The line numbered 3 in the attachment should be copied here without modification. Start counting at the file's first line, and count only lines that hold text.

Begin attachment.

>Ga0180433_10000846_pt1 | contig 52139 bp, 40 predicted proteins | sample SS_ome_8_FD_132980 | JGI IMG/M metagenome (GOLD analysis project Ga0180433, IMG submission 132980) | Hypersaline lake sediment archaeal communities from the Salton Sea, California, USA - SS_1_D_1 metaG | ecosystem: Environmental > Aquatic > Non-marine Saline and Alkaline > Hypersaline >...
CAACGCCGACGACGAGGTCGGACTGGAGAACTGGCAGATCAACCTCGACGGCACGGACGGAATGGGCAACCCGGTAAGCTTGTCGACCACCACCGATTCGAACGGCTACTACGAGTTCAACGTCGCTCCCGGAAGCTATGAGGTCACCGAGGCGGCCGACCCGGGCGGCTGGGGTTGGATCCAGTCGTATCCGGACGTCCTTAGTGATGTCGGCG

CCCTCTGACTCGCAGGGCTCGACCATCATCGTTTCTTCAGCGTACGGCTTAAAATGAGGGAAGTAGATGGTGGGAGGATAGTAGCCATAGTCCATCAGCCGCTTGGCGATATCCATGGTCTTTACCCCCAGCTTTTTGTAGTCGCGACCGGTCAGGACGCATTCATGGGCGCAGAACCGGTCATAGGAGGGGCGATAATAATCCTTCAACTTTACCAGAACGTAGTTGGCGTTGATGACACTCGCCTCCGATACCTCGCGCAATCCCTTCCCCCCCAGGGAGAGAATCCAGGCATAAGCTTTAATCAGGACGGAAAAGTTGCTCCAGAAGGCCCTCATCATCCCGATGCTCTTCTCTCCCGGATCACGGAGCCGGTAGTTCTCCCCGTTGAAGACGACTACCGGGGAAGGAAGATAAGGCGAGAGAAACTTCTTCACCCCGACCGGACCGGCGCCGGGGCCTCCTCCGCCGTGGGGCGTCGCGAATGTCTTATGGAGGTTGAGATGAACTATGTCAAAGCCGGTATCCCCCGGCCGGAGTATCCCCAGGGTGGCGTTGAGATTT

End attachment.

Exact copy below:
CCCTCTGACTCGCAGGGCTCGACCATCATCGTTTCTTCAGCGTACGGCTTAAAATGAGGGAAGTAGATGGTGGGAGGATAGTAGCCATAGTCCATCAGCCGCTTGGCGATATCCATGGTCTTTACCCCCAGCTTTTTGTAGTCGCGACCGGTCAGGACGCATTCATGGGCGCAGAACCGGTCATAGGAGGGGCGATAATAATCCTTCAACTTTACCAGAACGTAGTTGGCGTTGATGACACTCGCCTCCGATACCTCGCGCAATCCCTTCCCCCCCAGGGAGAGAATCCAGGCATAAGCTTTAATCAGGACGGAAAAGTTGCTCCAGAAGGCCCTCATCATCCCGATGCTCTTCTCTCCCGGATCACGGAGCCGGTAGTTCTCCCCGTTGAAGACGACTACCGGGGAAGGAAGATAAGGCGAGAGAAACTTCTTCACCCCGACCGGACCGGCGCCGGGGCCTCCTCCGCCGTGGGGCGTCGCGAATGTCTTATGGAGGTTGAGATGAACTATGTCAAAGCCGGTATCCCCCGGCCGGAGTATCCCCAGGGTGGCGTTGAGATTT